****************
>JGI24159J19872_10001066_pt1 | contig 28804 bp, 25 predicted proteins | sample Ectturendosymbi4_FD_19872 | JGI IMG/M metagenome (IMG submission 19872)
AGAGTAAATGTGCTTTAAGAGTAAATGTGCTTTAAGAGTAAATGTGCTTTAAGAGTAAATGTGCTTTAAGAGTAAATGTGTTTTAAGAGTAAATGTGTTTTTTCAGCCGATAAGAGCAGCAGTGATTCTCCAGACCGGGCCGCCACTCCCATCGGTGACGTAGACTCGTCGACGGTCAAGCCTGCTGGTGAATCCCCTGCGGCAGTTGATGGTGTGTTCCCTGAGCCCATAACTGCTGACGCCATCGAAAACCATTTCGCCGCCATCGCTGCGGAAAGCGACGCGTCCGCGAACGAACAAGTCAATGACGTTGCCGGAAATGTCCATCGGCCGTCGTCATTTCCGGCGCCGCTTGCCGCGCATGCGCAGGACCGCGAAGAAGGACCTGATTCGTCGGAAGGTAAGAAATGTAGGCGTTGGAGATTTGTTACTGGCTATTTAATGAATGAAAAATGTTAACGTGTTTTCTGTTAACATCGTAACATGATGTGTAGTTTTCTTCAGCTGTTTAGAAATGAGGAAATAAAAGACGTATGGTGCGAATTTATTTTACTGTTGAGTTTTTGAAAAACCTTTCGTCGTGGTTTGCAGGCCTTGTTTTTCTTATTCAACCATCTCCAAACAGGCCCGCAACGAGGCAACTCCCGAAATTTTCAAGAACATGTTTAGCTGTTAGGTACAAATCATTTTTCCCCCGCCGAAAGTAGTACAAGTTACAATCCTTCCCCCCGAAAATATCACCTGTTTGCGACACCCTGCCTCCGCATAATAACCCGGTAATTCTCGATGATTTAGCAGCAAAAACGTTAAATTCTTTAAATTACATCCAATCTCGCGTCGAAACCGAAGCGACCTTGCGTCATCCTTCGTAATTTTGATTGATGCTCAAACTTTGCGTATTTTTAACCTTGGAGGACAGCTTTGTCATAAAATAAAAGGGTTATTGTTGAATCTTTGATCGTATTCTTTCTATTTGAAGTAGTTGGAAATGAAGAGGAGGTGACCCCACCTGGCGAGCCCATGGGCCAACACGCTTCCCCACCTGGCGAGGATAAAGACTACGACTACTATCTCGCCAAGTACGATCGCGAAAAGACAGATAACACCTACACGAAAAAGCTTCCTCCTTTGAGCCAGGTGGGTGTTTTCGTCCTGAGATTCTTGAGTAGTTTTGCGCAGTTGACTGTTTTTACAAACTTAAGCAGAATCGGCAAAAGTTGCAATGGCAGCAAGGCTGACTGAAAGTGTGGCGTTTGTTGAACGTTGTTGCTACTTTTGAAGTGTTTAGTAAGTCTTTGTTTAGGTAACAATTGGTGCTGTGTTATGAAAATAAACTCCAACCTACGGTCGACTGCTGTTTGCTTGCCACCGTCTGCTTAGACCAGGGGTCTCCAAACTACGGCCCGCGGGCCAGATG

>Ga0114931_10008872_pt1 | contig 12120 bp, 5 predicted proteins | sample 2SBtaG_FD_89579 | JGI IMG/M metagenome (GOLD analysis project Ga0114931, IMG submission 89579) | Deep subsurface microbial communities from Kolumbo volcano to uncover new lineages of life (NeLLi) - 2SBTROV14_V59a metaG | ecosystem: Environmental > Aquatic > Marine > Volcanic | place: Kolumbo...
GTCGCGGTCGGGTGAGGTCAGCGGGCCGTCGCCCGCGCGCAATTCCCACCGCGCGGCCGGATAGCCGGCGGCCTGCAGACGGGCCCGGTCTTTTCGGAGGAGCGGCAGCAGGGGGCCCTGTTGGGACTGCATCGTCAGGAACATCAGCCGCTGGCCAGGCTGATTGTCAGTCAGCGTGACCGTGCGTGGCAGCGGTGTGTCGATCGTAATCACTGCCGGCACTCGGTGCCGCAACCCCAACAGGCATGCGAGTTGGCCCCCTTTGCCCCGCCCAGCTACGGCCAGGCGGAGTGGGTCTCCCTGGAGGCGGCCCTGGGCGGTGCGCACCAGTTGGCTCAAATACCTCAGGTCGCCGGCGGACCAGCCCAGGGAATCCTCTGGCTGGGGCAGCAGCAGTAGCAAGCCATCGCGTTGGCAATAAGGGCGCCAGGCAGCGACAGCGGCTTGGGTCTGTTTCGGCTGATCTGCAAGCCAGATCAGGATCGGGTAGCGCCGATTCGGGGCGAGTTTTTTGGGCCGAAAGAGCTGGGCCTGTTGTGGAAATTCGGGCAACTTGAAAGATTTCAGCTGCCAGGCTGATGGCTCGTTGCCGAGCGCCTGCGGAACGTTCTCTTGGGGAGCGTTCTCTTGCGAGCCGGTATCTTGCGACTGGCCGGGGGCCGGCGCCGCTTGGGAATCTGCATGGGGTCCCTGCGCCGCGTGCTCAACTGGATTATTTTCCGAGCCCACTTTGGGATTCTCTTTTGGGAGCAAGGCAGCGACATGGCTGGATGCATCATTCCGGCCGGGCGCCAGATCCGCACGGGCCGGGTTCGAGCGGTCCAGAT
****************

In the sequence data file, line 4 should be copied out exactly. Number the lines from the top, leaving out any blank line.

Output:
GTCGCGGTCGGGTGAGGTCAGCGGGCCGTCGCCCGCGCGCAATTCCCACCGCGCGGCCGGATAGCCGGCGGCCTGCAGACGGGCCCGGTCTTTTCGGAGGAGCGGCAGCAGGGGGCCCTGTTGGGACTGCATCGTCAGGAACATCAGCCGCTGGCCAGGCTGATTGTCAGTCAGCGTGACCGTGCGTGGCAGCGGTGTGTCGATCGTAATCACTGCCGGCACTCGGTGCCGCAACCCCAACAGGCATGCGAGTTGGCCCCCTTTGCCCCGCCCAGCTACGGCCAGGCGGAGTGGGTCTCCCTGGAGGCGGCCCTGGGCGGTGCGCACCAGTTGGCTCAAATACCTCAGGTCGCCGGCGGACCAGCCCAGGGAATCCTCTGGCTGGGGCAGCAGCAGTAGCAAGCCATCGCGTTGGCAATAAGGGCGCCAGGCAGCGACAGCGGCTTGGGTCTGTTTCGGCTGATCTGCAAGCCAGATCAGGATCGGGTAGCGCCGATTCGGGGCGAGTTTTTTGGGCCGAAAGAGCTGGGCCTGTTGTGGAAATTCGGGCAACTTGAAAGATTTCAGCTGCCAGGCTGATGGCTCGTTGCCGAGCGCCTGCGGAACGTTCTCTTGGGGAGCGTTCTCTTGCGAGCCGGTATCTTGCGACTGGCCGGGGGCCGGCGCCGCTTGGGAATCTGCATGGGGTCCCTGCGCCGCGTGCTCAACTGGATTATTTTCCGAGCCCACTTTGGGATTCTCTTTTGGGAGCAAGGCAGCGACATGGCTGGATGCATCATTCCGGCCGGGCGCCAGATCCGCACGGGCCGGGTTCGAGCGGTCCAGAT